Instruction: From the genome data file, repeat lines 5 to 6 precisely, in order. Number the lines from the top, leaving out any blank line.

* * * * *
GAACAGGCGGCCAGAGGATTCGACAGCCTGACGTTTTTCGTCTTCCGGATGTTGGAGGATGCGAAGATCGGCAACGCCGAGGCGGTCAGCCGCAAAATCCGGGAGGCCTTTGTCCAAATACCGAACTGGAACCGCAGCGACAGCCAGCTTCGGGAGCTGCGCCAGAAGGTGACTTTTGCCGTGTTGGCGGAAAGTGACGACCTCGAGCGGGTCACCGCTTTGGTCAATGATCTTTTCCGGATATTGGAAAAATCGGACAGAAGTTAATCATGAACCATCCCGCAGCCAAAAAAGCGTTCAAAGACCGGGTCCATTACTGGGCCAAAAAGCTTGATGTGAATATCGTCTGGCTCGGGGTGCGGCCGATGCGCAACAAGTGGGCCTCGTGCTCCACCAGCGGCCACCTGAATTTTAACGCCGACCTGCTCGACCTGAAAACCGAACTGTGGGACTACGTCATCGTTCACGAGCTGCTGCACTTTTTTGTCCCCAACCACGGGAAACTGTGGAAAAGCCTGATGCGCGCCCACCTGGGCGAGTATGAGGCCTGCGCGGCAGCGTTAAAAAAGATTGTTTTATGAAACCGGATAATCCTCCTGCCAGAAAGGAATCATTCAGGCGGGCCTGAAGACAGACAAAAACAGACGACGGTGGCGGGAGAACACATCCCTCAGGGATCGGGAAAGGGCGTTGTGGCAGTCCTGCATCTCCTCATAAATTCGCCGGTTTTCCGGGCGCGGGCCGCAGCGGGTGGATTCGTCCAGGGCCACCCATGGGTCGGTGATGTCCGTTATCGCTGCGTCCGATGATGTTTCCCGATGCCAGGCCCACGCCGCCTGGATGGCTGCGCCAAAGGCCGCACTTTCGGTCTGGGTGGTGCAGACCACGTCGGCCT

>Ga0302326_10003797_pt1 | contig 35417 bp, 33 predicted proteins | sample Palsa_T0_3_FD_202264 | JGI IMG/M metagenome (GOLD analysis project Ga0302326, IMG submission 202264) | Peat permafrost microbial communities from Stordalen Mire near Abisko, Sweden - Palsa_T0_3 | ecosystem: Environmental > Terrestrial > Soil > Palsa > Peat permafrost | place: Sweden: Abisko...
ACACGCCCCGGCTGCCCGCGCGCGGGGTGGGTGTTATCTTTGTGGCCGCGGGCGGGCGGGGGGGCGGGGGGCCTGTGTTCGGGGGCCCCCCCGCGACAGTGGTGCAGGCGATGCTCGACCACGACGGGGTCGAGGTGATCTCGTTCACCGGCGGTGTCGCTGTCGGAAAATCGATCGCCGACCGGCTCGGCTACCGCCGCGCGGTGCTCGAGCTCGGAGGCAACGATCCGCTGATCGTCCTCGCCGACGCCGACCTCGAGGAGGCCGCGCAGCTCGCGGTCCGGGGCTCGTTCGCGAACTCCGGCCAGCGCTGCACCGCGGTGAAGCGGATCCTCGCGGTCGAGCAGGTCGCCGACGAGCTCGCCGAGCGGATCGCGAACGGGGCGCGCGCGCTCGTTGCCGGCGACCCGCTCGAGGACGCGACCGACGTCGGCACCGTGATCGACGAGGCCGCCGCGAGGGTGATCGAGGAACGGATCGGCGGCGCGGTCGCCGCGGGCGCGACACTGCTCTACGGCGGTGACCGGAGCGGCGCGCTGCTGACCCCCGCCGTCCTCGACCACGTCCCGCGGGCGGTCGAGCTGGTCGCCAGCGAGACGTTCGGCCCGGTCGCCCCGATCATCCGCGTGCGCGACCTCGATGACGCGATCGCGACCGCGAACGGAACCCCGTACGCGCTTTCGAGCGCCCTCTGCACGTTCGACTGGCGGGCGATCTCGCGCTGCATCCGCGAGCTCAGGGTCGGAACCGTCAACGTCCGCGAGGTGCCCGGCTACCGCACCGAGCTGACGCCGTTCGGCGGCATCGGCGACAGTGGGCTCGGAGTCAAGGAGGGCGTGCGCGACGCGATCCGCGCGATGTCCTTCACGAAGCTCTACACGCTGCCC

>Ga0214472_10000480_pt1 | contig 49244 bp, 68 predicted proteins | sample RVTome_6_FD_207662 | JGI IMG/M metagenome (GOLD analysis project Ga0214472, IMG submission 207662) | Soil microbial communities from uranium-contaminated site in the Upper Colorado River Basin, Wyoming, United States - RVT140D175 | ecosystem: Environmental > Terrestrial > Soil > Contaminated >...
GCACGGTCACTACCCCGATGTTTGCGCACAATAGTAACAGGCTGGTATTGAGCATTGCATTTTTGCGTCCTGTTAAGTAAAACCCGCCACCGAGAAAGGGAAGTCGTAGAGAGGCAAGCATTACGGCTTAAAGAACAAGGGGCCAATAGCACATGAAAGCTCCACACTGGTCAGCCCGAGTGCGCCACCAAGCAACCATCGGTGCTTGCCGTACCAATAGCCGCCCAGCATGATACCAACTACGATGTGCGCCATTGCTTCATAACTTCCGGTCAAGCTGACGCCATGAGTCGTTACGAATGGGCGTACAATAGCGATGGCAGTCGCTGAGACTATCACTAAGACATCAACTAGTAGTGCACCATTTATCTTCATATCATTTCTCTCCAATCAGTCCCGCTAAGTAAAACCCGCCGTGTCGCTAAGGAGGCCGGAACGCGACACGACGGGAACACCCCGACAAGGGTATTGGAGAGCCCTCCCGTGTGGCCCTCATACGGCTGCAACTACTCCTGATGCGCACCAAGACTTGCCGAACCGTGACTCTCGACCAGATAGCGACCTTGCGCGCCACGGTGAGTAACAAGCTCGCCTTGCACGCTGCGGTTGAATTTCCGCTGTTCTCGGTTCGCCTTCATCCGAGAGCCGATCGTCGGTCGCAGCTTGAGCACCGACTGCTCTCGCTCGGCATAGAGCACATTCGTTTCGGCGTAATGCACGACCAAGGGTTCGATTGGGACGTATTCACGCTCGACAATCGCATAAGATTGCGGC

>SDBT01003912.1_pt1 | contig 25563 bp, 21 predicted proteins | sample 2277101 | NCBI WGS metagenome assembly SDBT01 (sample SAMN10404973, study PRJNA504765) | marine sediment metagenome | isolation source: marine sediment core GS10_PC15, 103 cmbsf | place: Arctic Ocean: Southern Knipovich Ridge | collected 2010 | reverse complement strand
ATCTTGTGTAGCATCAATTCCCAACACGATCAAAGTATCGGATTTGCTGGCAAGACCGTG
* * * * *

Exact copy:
GCACGGTCACTACCCCGATGTTTGCGCACAATAGTAACAGGCTGGTATTGAGCATTGCATTTTTGCGTCCTGTTAAGTAAAACCCGCCACCGAGAAAGGGAAGTCGTAGAGAGGCAAGCATTACGGCTTAAAGAACAAGGGGCCAATAGCACATGAAAGCTCCACACTGGTCAGCCCGAGTGCGCCACCAAGCAACCATCGGTGCTTGCCGTACCAATAGCCGCCCAGCATGATACCAACTACGATGTGCGCCATTGCTTCATAACTTCCGGTCAAGCTGACGCCATGAGTCGTTACGAATGGGCGTACAATAGCGATGGCAGTCGCTGAGACTATCACTAAGACATCAACTAGTAGTGCACCATTTATCTTCATATCATTTCTCTCCAATCAGTCCCGCTAAGTAAAACCCGCCGTGTCGCTAAGGAGGCCGGAACGCGACACGACGGGAACACCCCGACAAGGGTATTGGAGAGCCCTCCCGTGTGGCCCTCATACGGCTGCAACTACTCCTGATGCGCACCAAGACTTGCCGAACCGTGACTCTCGACCAGATAGCGACCTTGCGCGCCACGGTGAGTAACAAGCTCGCCTTGCACGCTGCGGTTGAATTTCCGCTGTTCTCGGTTCGCCTTCATCCGAGAGCCGATCGTCGGTCGCAGCTTGAGCACCGACTGCTCTCGCTCGGCATAGAGCACATTCGTTTCGGCGTAATGCACGACCAAGGGTTCGATTGGGACGTATTCACGCTCGACAATCGCATAAGATTGCGGC

>SDBT01003912.1_pt1 | contig 25563 bp, 21 predicted proteins | sample 2277101 | NCBI WGS metagenome assembly SDBT01 (sample SAMN10404973, study PRJNA504765) | marine sediment metagenome | isolation source: marine sediment core GS10_PC15, 103 cmbsf | place: Arctic Ocean: Southern Knipovich Ridge | collected 2010 | reverse complement strand